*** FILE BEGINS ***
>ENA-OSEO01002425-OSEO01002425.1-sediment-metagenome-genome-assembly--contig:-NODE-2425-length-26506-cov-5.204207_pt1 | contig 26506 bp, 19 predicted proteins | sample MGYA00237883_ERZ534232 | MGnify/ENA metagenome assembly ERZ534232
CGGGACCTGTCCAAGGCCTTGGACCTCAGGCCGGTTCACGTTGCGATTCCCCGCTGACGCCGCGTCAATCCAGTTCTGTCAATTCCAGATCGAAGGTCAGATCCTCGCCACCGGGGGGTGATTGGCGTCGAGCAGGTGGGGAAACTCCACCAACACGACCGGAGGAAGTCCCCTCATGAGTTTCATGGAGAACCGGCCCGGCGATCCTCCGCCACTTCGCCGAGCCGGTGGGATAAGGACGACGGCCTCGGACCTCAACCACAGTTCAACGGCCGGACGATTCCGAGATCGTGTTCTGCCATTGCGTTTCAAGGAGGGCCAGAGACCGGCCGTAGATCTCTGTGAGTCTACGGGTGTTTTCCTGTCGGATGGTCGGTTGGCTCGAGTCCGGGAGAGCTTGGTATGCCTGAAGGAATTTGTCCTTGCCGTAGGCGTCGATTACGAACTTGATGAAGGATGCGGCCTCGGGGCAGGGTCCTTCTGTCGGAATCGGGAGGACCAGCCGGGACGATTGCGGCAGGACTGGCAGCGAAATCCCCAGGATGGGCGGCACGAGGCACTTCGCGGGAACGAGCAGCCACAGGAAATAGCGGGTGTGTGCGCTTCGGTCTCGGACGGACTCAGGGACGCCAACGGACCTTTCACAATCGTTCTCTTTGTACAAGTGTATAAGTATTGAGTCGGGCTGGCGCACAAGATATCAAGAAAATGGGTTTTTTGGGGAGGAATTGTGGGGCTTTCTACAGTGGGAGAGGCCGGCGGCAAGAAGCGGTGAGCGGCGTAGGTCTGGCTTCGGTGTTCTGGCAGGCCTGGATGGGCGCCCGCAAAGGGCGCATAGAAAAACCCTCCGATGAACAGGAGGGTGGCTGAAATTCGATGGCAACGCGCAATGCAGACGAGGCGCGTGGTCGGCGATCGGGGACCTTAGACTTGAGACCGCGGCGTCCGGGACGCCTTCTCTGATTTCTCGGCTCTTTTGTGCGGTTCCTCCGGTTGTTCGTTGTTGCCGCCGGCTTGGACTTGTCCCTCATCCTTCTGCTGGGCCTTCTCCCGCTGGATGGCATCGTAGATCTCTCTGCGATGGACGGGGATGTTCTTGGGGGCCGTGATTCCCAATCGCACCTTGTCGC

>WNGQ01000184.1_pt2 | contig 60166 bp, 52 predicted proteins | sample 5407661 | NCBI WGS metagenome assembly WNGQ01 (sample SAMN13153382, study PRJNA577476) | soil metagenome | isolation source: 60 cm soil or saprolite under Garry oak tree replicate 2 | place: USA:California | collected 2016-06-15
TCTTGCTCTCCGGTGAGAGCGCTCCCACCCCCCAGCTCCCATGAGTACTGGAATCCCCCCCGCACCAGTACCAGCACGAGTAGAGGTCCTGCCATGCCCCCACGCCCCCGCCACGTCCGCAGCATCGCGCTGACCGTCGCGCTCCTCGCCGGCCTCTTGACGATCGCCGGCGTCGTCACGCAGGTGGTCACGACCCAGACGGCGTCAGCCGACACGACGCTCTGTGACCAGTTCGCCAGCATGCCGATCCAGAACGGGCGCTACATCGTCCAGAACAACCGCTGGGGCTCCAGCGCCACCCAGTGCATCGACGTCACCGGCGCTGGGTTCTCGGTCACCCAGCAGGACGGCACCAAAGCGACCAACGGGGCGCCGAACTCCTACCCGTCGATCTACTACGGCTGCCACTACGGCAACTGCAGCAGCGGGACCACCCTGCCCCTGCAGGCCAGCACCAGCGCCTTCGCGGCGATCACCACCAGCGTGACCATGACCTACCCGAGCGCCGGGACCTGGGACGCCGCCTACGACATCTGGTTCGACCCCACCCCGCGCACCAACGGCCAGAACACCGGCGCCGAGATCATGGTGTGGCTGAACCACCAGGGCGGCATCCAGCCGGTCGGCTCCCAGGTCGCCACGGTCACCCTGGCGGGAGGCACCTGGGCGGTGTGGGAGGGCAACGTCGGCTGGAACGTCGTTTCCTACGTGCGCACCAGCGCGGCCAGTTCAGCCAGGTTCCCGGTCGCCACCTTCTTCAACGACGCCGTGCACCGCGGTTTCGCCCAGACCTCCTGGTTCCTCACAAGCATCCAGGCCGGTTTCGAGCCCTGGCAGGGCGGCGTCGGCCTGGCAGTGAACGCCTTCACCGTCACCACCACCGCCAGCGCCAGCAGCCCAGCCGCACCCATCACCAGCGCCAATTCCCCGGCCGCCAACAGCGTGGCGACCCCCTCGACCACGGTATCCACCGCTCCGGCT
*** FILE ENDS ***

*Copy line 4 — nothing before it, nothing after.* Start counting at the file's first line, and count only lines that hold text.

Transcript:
TCTTGCTCTCCGGTGAGAGCGCTCCCACCCCCCAGCTCCCATGAGTACTGGAATCCCCCCCGCACCAGTACCAGCACGAGTAGAGGTCCTGCCATGCCCCCACGCCCCCGCCACGTCCGCAGCATCGCGCTGACCGTCGCGCTCCTCGCCGGCCTCTTGACGATCGCCGGCGTCGTCACGCAGGTGGTCACGACCCAGACGGCGTCAGCCGACACGACGCTCTGTGACCAGTTCGCCAGCATGCCGATCCAGAACGGGCGCTACATCGTCCAGAACAACCGCTGGGGCTCCAGCGCCACCCAGTGCATCGACGTCACCGGCGCTGGGTTCTCGGTCACCCAGCAGGACGGCACCAAAGCGACCAACGGGGCGCCGAACTCCTACCCGTCGATCTACTACGGCTGCCACTACGGCAACTGCAGCAGCGGGACCACCCTGCCCCTGCAGGCCAGCACCAGCGCCTTCGCGGCGATCACCACCAGCGTGACCATGACCTACCCGAGCGCCGGGACCTGGGACGCCGCCTACGACATCTGGTTCGACCCCACCCCGCGCACCAACGGCCAGAACACCGGCGCCGAGATCATGGTGTGGCTGAACCACCAGGGCGGCATCCAGCCGGTCGGCTCCCAGGTCGCCACGGTCACCCTGGCGGGAGGCACCTGGGCGGTGTGGGAGGGCAACGTCGGCTGGAACGTCGTTTCCTACGTGCGCACCAGCGCGGCCAGTTCAGCCAGGTTCCCGGTCGCCACCTTCTTCAACGACGCCGTGCACCGCGGTTTCGCCCAGACCTCCTGGTTCCTCACAAGCATCCAGGCCGGTTTCGAGCCCTGGCAGGGCGGCGTCGGCCTGGCAGTGAACGCCTTCACCGTCACCACCACCGCCAGCGCCAGCAGCCCAGCCGCACCCATCACCAGCGCCAATTCCCCGGCCGCCAACAGCGTGGCGACCCCCTCGACCACGGTATCCACCGCTCCGGCT